Council House Rents To Increase By 3% In Highland From April 2020
23rd January 2020
Highland councillors will be asked a the meeting on 29th January 2020 of the newly created Housing and Property committee to agree to increase council house rents by 3% for 2021. This would result in an increase in the average weekly council house rent from £75.38 to £77.64 (£2.26 per week).
Consultation on proposed rent increases for 2020/2021 ran from 28 October 2019 until 16 December 2019. The initial consultation phase involved 13,996 Highland Council tenants receiving a consultation leaflet through the post.
For tenants who wanted to discuss the consultation in more detail, the Tenant Participation Team visited 90 communities across Highland and carried out face-to-face consultations with more than 900 tenants. In addition to this, telephone consultations were carried out with a further 20 communities and Rent Setting workshops were held with Tenant Forums and Tenant Groups in Brora, Inverness, Lochaber and Kinlochbervie.
The consultation was also available to complete online with links on the Council website and promotions on social media platforms.
Overall the response rate was 1,406 (10%). This is a significant increase in the responses to consultation in previous years. For example last year the response rate was 3.8%. This is largely due to the changes to consultation methods developed and delivered by the Tenant Participation Team working closely with tenant representatives across Highland.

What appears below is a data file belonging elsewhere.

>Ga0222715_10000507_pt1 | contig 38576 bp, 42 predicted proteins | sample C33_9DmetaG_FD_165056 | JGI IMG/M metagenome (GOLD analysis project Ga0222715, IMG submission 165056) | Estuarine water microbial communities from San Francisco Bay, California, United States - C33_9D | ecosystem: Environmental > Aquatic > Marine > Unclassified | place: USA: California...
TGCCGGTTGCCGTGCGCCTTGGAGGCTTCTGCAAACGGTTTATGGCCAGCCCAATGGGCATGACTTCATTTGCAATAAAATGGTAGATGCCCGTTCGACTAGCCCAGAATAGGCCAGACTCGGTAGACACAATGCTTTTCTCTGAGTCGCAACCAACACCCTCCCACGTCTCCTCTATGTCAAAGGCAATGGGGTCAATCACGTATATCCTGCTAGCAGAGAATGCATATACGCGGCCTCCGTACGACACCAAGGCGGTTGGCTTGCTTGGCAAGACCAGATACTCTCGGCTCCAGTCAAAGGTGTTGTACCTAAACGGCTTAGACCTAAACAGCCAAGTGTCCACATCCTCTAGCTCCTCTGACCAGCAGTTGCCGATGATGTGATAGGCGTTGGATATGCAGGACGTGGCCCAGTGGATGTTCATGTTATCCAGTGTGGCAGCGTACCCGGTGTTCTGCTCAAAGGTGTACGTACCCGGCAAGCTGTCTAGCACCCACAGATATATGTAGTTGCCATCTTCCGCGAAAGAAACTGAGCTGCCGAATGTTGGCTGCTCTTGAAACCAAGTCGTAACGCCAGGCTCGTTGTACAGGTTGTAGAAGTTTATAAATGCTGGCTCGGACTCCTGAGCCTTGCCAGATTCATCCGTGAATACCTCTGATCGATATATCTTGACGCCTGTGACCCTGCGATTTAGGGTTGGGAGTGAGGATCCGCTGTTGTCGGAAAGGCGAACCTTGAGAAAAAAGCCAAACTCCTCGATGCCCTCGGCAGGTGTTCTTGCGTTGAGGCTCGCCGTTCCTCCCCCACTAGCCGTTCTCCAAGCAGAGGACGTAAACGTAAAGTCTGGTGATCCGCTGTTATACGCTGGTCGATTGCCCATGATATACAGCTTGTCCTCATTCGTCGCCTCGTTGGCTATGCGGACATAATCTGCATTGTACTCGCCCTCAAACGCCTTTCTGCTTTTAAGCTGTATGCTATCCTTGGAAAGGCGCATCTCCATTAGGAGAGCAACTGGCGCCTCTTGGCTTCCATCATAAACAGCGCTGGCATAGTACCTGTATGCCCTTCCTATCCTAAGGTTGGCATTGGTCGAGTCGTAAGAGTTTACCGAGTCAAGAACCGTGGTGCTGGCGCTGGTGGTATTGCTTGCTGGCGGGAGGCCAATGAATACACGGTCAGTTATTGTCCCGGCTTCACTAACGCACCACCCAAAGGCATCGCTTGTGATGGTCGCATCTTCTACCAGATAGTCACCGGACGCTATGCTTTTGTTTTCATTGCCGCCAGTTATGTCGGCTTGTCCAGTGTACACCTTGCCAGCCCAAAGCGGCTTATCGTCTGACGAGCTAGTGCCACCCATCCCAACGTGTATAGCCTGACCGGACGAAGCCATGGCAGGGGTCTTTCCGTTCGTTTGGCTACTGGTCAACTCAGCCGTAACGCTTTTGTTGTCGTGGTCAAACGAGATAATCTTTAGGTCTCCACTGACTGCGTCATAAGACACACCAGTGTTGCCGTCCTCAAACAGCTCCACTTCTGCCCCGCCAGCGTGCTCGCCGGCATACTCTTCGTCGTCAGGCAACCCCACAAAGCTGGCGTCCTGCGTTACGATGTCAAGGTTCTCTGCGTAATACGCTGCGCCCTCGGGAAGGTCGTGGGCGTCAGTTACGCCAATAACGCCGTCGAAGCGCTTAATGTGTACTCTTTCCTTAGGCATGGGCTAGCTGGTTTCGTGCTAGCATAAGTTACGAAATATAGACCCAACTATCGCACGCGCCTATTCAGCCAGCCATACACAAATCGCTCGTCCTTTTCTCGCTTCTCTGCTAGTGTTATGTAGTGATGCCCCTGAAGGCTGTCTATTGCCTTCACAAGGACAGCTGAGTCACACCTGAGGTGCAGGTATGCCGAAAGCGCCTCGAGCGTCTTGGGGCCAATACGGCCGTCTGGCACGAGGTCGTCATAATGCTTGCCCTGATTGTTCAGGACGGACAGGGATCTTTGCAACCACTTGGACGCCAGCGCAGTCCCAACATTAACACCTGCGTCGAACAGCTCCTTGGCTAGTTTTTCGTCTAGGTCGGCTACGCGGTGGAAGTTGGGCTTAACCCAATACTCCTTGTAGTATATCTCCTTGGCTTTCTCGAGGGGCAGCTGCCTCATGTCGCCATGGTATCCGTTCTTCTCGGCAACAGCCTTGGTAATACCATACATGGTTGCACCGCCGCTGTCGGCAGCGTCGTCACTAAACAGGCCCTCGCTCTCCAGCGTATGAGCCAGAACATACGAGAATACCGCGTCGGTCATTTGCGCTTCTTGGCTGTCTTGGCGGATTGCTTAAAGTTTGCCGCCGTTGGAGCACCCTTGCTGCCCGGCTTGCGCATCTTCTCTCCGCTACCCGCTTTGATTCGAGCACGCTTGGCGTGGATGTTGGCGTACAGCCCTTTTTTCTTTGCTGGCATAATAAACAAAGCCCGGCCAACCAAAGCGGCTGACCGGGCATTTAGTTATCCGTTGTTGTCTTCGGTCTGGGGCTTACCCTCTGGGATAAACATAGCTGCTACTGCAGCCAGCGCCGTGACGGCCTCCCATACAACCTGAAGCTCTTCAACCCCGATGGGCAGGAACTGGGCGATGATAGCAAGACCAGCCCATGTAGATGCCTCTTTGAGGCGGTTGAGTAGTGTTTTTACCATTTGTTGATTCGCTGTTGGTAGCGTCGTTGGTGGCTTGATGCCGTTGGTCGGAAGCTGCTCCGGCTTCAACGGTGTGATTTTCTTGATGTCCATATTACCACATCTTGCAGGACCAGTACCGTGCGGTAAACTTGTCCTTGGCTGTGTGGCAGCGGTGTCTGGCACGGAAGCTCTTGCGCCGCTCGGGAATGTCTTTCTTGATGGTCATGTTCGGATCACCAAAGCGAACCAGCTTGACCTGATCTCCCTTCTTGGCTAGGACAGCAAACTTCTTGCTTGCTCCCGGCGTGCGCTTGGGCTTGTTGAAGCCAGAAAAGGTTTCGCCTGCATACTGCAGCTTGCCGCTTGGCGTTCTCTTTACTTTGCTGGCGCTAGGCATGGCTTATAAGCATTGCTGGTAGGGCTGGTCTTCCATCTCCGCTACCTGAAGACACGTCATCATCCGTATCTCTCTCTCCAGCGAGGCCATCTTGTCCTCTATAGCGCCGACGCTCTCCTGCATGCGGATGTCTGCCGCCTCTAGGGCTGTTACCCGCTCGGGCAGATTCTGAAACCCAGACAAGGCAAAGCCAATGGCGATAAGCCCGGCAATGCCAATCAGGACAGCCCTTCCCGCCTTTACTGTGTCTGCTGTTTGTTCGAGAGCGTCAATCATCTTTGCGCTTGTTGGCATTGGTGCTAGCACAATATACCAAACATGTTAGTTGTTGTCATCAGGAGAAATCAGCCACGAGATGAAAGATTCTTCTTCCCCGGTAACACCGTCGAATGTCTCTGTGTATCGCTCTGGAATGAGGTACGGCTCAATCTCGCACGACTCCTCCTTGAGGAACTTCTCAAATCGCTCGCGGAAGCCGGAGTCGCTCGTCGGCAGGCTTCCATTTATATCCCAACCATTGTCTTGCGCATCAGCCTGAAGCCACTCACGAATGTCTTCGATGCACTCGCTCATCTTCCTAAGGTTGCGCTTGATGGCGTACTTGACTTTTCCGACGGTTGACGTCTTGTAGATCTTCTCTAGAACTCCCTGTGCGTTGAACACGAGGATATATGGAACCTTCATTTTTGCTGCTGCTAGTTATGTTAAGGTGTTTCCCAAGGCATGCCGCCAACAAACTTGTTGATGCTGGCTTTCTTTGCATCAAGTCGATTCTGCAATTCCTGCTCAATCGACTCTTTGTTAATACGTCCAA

The option of a 3% rent increase was the preferred option of 49.9% of tenants who replied; 34.2% favoured the 2.5% rent increase option; and 15.9% of tenants favoured the 3.5% option.
Universal credit is impacting on rent arrears with significant increases.
At the end of November 2019 there were 2,629 known Universal Credit claimants in mainstream Highland Council housing. Of these, 2,014 (76%) are in arrears with an average arrears value of £716 per household. Tenants currently in receipt of Universal Credit have average rent arrears that are nearly 4 times higher than tenants in receipt of full or partial Housing Benefit.
There continue to be gradual improvements in the administration of Universal Credit cases and the average value of arrears per known Universal Credit claimant in mainstream housing is reducing , however average arrears are still significantly higher than for other tenants, and the number of tenants claiming Universal Credit is increasing.
The full report is at Item 4 of the agenda can be read HERE
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